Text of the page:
just a simple shape, not perfect at all

To start, I painted my paper with a layer of white acrylic to seal it. This is like in all the exercises, as my paper is quite thin. Next, I simply painted a black oval, almost an egg shape. I just wanted to get some outside, rough darkness, leaving the inside white.

smudging with finger while paint is still wet

Then, while the paint was still wet, I smudged down the centre of the egg. I needed to blend in a bit of the darkness to the middle, too. After this, it is mostly all adding white, a bit of black… just tinkering.

I "drew" the negative space around the egg better with some white... and used the white in the egg too

To make the oval shape more egg-like, I worked some white paint around the edges, to sort of erase the black paint that didn’t contribute to its egginess. I then used a sweep of this white along the bottom of the egg, to create some mystery and subtlety in the shadow on the egg. Next up, I painted a great deal of white along the top part of the egg.

more white added... a little smudging with a finger, more white...

Honestly, I went back and forth a couple of times, adding white and then swiping with my finger, until I was happy enough with the result. After this, I painted in a bit of a shadow under the egg.

just mixed a medium grey to start...

I decided that I wanted to have a gradation or two in the shadow, as well as a bit more in the egg… so I added in some lighter and darker greys where it made sense.

a bit more grey

I finalised what I did today by painting in more white. If I’d wanted to colour the egg I would wait ’til it is dry, then glaze a colour onto it and dab a little bit of white “reflection” on the lightest part. (See last week for tips on glazing, and how this idea works!)

our friend, the egg.

You can see that I got rid of a great deal of the shadow under the egg, this is just what felt “right” to me about the image. It’s up to you how much light and shadow are in your image, and what sort of environment your egg exists within.

Paint on! Paint on.

Natasha Henderson, Montreal

I use painted, imagined strands of lights as a sort of drawing tool in my paintings

Sunday! Sunday! If you can, and are so inclined, it is a great day to relax with a dash of painting. Last week we saw How To Paint a little light. This week we will add a bit of colour to it.

Each Sunday, artist Natasha Henderson will guide you through some simple “How To” tips for painting. Having been (honestly) inspired at a young age by the oft-spoofed televised artist Bob Ross, Natasha would like to offer some simple tips on How To Paint Stuff.

The very first thing to do is to choose your colour. In this case I selected red. If you have painted a strand of lights, you could opt to do them all in different colours using this same technique. Find the black and white painting that you made last week…

I chose red for this one...

 Next, paint the red onto the light.

just plain red

You might take note that I didn’t paint this red so thickly… it has a little water in it. This is so that the black paint from last week will show through. However, black and white will always have an effect on the colourful paint placed on top of it. I encourage you to just experiment with your paints.

Next, paint a little bit of the colour onto the cords.

the cords will be lit a bit by the red light

Now, water down the red paint in your palette a bit more. Use this watered-down paint to brush around the light-source. Leave a poetic amount of white space just around the bulb.

let this dry for a bit...

Once the paint is a bit dried, add a little blob of solid white into the middle of the light. You will see that I put two little blobs; it is more convincing as an electrical light source that way.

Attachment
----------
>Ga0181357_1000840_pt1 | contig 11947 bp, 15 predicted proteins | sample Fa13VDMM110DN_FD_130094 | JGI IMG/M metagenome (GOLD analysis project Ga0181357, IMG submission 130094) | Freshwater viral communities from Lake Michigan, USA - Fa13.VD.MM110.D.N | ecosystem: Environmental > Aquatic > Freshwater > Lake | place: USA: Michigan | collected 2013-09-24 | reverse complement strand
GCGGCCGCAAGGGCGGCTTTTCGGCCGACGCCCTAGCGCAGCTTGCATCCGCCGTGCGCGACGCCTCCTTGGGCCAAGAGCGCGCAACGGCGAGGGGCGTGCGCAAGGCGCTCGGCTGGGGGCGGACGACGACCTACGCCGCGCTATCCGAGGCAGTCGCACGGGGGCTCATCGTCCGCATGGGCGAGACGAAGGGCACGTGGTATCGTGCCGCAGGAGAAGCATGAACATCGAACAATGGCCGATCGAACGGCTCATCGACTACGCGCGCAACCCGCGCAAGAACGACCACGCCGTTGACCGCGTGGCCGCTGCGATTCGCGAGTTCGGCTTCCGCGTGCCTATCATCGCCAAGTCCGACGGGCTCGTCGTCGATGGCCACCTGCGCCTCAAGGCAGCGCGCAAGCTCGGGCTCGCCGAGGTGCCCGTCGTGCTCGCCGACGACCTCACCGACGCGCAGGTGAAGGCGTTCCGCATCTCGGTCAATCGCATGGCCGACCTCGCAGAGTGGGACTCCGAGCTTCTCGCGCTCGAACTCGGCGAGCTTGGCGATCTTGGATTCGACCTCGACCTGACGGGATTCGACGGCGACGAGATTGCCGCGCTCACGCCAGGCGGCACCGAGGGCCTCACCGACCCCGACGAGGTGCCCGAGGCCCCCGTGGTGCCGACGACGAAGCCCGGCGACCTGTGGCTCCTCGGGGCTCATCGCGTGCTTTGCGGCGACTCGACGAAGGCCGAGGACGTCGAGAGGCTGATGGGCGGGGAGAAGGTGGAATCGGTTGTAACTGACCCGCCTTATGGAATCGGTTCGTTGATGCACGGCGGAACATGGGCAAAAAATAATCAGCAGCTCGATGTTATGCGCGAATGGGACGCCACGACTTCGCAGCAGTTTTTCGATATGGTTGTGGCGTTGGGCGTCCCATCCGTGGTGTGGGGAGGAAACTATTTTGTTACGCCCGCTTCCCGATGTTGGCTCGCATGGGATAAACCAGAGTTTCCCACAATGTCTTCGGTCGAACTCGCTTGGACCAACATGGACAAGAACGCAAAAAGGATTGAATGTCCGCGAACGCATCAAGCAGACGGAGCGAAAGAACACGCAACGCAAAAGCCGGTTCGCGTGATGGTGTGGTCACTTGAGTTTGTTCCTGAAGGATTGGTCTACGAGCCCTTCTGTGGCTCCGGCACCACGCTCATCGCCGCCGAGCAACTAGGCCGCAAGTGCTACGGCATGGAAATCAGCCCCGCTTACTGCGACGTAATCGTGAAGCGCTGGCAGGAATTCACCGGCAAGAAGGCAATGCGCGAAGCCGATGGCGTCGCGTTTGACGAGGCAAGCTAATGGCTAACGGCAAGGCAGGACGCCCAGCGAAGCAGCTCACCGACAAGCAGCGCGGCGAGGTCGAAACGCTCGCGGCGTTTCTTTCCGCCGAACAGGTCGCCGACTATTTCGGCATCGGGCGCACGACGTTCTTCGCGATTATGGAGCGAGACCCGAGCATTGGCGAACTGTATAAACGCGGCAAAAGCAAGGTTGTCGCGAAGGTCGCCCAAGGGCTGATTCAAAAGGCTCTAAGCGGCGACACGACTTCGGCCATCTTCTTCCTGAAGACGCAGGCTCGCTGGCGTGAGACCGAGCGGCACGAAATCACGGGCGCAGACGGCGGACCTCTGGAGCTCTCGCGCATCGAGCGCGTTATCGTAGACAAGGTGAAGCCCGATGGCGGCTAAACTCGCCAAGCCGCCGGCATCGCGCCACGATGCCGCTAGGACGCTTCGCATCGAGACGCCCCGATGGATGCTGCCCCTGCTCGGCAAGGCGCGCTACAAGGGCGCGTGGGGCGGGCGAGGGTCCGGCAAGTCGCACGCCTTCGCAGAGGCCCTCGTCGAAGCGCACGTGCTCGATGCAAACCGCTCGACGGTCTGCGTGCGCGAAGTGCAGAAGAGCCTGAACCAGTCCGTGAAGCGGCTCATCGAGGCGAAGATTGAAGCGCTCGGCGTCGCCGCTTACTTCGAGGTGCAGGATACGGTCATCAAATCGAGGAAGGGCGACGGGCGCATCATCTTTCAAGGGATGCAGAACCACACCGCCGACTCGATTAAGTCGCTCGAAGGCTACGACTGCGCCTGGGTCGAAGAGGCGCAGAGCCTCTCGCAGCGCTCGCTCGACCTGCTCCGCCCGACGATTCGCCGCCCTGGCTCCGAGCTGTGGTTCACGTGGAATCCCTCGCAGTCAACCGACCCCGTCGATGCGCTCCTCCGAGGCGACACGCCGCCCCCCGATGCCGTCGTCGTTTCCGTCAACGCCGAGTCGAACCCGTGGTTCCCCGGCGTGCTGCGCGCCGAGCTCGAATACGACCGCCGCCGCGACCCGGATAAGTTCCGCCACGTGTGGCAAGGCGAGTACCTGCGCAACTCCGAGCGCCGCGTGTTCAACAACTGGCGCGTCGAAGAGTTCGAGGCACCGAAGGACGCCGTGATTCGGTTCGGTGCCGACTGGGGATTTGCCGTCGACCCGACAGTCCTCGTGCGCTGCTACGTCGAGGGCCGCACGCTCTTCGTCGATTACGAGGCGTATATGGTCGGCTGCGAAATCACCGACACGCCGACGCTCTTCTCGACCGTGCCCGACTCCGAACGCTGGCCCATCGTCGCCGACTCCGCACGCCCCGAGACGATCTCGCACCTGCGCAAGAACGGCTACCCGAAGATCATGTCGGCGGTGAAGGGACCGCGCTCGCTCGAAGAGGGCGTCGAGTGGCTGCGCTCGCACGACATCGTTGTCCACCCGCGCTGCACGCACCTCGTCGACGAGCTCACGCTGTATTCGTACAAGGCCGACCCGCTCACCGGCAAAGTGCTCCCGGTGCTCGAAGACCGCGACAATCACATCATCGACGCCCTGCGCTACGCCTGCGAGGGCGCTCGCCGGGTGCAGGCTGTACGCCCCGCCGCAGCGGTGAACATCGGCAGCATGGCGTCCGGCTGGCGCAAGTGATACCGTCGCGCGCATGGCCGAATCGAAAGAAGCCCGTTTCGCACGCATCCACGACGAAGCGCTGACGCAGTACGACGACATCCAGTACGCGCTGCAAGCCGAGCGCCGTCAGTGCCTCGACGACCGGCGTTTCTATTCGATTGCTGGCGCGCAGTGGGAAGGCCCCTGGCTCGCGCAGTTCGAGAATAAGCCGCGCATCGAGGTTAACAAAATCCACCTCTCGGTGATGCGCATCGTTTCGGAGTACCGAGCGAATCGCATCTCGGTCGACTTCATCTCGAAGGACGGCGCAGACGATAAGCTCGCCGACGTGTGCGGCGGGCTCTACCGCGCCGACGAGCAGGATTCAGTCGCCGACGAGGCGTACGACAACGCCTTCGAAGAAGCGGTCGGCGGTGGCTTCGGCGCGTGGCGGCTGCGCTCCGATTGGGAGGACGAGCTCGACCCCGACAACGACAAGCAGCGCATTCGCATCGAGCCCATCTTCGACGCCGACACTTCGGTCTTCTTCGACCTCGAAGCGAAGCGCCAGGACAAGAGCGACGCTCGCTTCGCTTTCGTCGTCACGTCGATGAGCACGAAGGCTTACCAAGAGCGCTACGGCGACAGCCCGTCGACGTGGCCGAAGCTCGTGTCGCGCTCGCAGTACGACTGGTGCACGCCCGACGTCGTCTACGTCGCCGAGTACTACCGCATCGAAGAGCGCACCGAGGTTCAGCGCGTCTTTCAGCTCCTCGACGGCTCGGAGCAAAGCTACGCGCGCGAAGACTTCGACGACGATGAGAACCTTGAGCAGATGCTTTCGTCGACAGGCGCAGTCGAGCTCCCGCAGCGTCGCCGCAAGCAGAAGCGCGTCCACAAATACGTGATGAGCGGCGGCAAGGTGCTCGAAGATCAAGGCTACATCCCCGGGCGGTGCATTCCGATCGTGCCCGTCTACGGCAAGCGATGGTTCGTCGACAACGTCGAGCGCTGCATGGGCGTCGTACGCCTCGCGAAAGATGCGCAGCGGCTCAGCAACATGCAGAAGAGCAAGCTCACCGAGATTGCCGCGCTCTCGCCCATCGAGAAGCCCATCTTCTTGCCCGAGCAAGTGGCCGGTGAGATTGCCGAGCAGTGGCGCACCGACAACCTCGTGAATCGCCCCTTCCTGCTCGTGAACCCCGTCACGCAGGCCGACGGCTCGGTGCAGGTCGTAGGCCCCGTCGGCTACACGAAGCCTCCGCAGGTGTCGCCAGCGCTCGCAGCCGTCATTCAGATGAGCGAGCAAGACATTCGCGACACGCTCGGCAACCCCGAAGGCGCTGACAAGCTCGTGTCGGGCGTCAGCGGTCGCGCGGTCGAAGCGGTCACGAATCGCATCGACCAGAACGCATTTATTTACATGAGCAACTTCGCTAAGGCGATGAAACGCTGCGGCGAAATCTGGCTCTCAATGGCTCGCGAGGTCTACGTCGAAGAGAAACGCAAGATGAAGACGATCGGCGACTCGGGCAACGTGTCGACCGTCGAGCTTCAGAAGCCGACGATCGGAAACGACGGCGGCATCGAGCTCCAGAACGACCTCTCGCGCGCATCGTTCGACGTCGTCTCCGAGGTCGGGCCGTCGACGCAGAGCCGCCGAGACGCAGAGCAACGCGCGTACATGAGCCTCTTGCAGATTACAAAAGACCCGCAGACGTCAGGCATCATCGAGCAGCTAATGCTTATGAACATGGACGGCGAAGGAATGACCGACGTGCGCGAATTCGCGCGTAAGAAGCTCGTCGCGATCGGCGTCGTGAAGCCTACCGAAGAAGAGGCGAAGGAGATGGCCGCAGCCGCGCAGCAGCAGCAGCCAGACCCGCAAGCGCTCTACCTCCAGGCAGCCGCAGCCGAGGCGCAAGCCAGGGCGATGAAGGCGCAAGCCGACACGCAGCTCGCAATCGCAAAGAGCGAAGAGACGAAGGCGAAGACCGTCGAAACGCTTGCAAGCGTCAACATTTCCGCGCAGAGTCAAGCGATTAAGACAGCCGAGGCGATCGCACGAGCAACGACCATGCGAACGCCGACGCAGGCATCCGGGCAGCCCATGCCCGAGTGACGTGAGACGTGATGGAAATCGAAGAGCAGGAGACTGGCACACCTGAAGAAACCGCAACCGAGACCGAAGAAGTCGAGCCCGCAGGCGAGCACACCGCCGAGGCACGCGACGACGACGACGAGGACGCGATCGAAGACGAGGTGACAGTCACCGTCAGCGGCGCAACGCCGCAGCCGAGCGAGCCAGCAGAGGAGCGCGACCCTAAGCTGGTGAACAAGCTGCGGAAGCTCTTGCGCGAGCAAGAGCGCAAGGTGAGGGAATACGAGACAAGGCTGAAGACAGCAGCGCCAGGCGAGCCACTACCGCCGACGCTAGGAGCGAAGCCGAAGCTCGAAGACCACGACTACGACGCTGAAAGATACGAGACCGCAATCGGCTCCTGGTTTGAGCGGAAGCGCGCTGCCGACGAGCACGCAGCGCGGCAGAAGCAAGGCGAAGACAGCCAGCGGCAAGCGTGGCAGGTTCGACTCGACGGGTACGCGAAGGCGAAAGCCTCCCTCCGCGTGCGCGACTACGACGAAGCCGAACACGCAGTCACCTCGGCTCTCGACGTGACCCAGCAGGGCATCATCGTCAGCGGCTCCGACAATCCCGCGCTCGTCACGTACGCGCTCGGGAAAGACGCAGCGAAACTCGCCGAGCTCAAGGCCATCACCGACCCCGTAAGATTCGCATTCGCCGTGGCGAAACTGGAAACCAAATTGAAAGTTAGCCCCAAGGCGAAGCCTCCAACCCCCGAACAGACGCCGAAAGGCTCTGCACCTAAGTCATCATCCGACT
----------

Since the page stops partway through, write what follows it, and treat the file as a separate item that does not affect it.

you could also add a little it of the white brushed around, close to the light source if you dont like the edge of your colour

Done! So next week we will try something that I mentioned in another article: we will paint an egg.

Paint on! Paint on.

Natasha Henderson, Montreal
 

so fascinated with light... he'd certainly paint if he could...

Artists who paint are often fascinated with light. Light allows us to see; light forms the subject matter that is painted. When we paint, we are painting light both as it hits objects, and as it filters through atmosphere. However… sometimes we might like to paint actual light sources. Here is a short example on how to paint a “Christmas Light”.

Each Sunday, artist Natasha Henderson will guide you through some simple “How To” tips for painting. Having been (honestly) inspired at a young age by the oft-spoofed televised artist Bob Ross, Natasha would like to offer some simple tips on How To Paint Stuff.

Just like last week, this time I started with a piece of paper that I’d smudged some white acrylic paint on. Again, it is not 100% necessary to add the acrylic. If I had thick paper, and I’d wanted to allow the paper’s texture and absorbancy affect the paint’s effect, I could have worked directly on the paper.

getting started

I made a simple shape, similar to an Xmas light bulb.

a simple shape, similar to an Xmas light bulb

Then, I made the “cords”. Most Xmas lights have a casement for the glass bulb, and then cords leading away from this. I opted to imagine a simple cord going each way, although in reality there are usually two twisted cords, per side, that lead away in both directions. Sometimes it is more poetic to rely on memory than observation. Who wants a painting of electrical cords?

bulb with simple cords

Next, I smudged a little watery black down the middle of the bulb.

swiped watery-black paint in the bulb...

Then I wiped some of this paint away, quickly, with my finger. It smudged the paint, giving it a bit of a hazy effect, just like staring into a real light…

smudged!

The most important thing right now was to let this DRY. After it had dried, I painted some watered-down black around the bulb area. I left the imagined-light to “glow” in a circle around the bulb.

painting the world that is not so affected by the light

Next, I added more black, solidly, onto the outside area. The light isn’t reaching there at all…

suddenly, the light seems a lot more "light"

The final, final step was to put a dab of pure white into the middle of the bulb.

final bit... unless I decide to go in colour...

If I wanted to create this image in colour, then I would glaze some colour into the image. Next week, I will do just that!

Paint on! Paint on.

Natasha Henderson, Montreal

Big Cheese -copyright Natasha Henderson